Skip to Main Content

Mary Beth Chopas

Adjunct Professor of Law

Education

  • Ph.D., University of North Carolina at Chapel Hill
  • J.D., Boston College
  • B.A., Dartmouth College

After receiving her B.A. from Dartmouth College, Chopas studied Renaissance literature at Cambridge University and earned her J.D. from Boston College Law School. After law school, she served as a law clerk for Justice William R. Johnson of the New Hampshire Supreme Court. She then became associated with Burns & Levinson LLP and later Epstein Becker & Green P.C. in Boston, where she focused on commercial litigation. She served as an assistant attorney general in the Government Bureau/Trial Division of the Massachusetts Office of the Attorney General, specializing in employment discrimination and contract disputes.

Chopas began her teaching career at Harvard Law School where she was a Climenko-Thayer Lecturer on Law, and later went on to teach at Boston University School of Law and Temple University Beasley School of Law. At UNC School of Law she has taught Civil Procedure and most recently a seminar entitled Emerging Issues in Legal Ethics while a full-time graduate student in the History Department at UNC. She earned her Ph.D. in 2013 after the completion of her dissertation, “Law, Security, and Ethnic Profiling: Italians in the United States during World War II.” Her research interests include military, legal, and twentieth-century American history, with a focus on the balancing of national security interests with the protection of civil liberties.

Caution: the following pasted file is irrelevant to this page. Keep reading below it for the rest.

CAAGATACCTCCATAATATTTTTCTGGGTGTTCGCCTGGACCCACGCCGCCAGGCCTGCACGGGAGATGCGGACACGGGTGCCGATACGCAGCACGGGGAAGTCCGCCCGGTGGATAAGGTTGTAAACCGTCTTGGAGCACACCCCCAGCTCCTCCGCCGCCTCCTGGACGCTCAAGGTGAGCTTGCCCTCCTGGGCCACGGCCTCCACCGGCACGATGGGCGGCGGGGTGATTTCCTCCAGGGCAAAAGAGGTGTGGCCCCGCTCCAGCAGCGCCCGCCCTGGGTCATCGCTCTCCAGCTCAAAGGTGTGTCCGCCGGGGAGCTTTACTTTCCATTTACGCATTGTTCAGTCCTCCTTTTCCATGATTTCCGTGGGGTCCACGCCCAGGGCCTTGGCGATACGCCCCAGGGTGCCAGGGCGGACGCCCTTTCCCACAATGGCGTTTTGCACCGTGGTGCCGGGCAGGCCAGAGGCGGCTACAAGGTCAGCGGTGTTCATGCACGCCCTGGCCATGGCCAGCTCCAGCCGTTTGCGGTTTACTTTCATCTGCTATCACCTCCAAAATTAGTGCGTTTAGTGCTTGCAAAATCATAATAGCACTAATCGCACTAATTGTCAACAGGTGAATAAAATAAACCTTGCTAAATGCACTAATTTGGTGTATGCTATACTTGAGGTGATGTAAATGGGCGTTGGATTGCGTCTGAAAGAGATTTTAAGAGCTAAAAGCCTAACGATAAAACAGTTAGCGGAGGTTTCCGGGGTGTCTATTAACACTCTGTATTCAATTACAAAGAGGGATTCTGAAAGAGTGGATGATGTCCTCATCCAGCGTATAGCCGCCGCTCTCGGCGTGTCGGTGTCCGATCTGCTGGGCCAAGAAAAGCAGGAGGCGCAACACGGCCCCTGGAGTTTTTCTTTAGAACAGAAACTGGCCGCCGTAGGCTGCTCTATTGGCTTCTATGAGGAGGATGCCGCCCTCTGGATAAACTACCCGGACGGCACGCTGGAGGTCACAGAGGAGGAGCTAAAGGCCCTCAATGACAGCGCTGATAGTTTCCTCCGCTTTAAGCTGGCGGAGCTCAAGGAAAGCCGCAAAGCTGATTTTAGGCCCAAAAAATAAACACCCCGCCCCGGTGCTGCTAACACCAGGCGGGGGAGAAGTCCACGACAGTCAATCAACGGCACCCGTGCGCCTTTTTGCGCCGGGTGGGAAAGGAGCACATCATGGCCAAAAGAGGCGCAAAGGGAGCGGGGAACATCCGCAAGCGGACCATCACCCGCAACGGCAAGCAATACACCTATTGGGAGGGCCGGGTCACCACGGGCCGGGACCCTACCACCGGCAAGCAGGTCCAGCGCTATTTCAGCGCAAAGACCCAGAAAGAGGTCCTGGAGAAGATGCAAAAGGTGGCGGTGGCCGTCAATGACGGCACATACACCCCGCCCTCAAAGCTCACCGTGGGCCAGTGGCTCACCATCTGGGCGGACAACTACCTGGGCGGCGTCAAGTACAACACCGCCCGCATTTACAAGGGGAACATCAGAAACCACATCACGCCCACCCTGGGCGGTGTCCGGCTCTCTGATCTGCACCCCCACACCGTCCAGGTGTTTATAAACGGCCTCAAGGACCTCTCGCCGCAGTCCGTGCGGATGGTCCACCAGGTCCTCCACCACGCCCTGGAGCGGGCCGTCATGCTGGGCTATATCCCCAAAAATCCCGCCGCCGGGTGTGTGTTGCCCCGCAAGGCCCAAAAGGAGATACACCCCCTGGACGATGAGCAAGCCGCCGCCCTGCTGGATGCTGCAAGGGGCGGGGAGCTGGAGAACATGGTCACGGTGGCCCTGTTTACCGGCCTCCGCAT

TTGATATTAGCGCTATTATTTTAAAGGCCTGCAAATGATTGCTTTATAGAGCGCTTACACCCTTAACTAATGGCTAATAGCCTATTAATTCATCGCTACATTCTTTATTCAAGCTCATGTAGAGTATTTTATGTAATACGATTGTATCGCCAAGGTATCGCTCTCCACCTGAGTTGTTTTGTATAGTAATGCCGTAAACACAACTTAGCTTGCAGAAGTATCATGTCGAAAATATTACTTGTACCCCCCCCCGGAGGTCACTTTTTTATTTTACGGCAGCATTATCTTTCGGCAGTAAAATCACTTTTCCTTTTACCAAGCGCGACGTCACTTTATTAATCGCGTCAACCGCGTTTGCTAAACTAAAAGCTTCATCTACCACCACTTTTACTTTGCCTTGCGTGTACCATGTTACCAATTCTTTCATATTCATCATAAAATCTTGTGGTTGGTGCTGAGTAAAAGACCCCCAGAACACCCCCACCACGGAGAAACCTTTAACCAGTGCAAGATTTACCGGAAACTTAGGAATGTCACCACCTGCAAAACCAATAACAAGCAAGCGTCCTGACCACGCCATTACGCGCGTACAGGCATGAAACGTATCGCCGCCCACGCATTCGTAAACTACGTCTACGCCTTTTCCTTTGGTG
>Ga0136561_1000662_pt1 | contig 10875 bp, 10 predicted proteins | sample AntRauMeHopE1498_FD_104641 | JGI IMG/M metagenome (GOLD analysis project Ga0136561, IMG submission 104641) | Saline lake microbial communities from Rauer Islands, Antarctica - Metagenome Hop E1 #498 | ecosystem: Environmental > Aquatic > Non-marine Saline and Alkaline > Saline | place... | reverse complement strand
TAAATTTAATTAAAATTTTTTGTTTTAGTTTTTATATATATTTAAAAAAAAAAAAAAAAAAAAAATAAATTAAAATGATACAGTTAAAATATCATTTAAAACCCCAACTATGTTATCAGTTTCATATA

Go to Top of Page
UNC School of Law | Van Hecke-Wettach Hall | 160 Ridge Road, CB #3380 | Chapel Hill, NC 27599-3380 | 919.962.5106


If you are seeing this, you are either using a non-graphical browser or Netscape 4.x (4.7, 4.8, etc.) and this page appears very plain. If you are using a 4.x version of Netscape, this site is fully functional but lacks styles and optimizations available in other browsers. For full functionality, please upgrade your browser to the latest version of Internet Explorer or Firefox.